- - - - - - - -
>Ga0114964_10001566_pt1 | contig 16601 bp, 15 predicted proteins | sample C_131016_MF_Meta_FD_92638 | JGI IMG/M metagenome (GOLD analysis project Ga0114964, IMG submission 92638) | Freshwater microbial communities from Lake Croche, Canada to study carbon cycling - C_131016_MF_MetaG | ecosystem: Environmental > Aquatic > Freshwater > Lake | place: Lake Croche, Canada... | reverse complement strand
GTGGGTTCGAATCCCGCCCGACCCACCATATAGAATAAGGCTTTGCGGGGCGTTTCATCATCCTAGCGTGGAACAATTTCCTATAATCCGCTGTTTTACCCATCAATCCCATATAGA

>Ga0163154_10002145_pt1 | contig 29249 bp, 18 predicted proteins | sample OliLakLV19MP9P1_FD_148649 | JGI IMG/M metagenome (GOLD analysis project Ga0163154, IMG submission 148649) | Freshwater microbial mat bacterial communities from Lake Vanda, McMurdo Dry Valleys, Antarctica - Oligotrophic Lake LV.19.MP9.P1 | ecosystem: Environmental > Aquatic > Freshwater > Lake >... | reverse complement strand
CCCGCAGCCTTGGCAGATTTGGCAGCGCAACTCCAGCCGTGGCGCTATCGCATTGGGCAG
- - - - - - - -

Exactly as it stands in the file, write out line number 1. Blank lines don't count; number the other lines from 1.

>Ga0114964_10001566_pt1 | contig 16601 bp, 15 predicted proteins | sample C_131016_MF_Meta_FD_92638 | JGI IMG/M metagenome (GOLD analysis project Ga0114964, IMG submission 92638) | Freshwater microbial communities from Lake Croche, Canada to study carbon cycling - C_131016_MF_MetaG | ecosystem: Environmental > Aquatic > Freshwater > Lake | place: Lake Croche, Canada... | reverse complement strand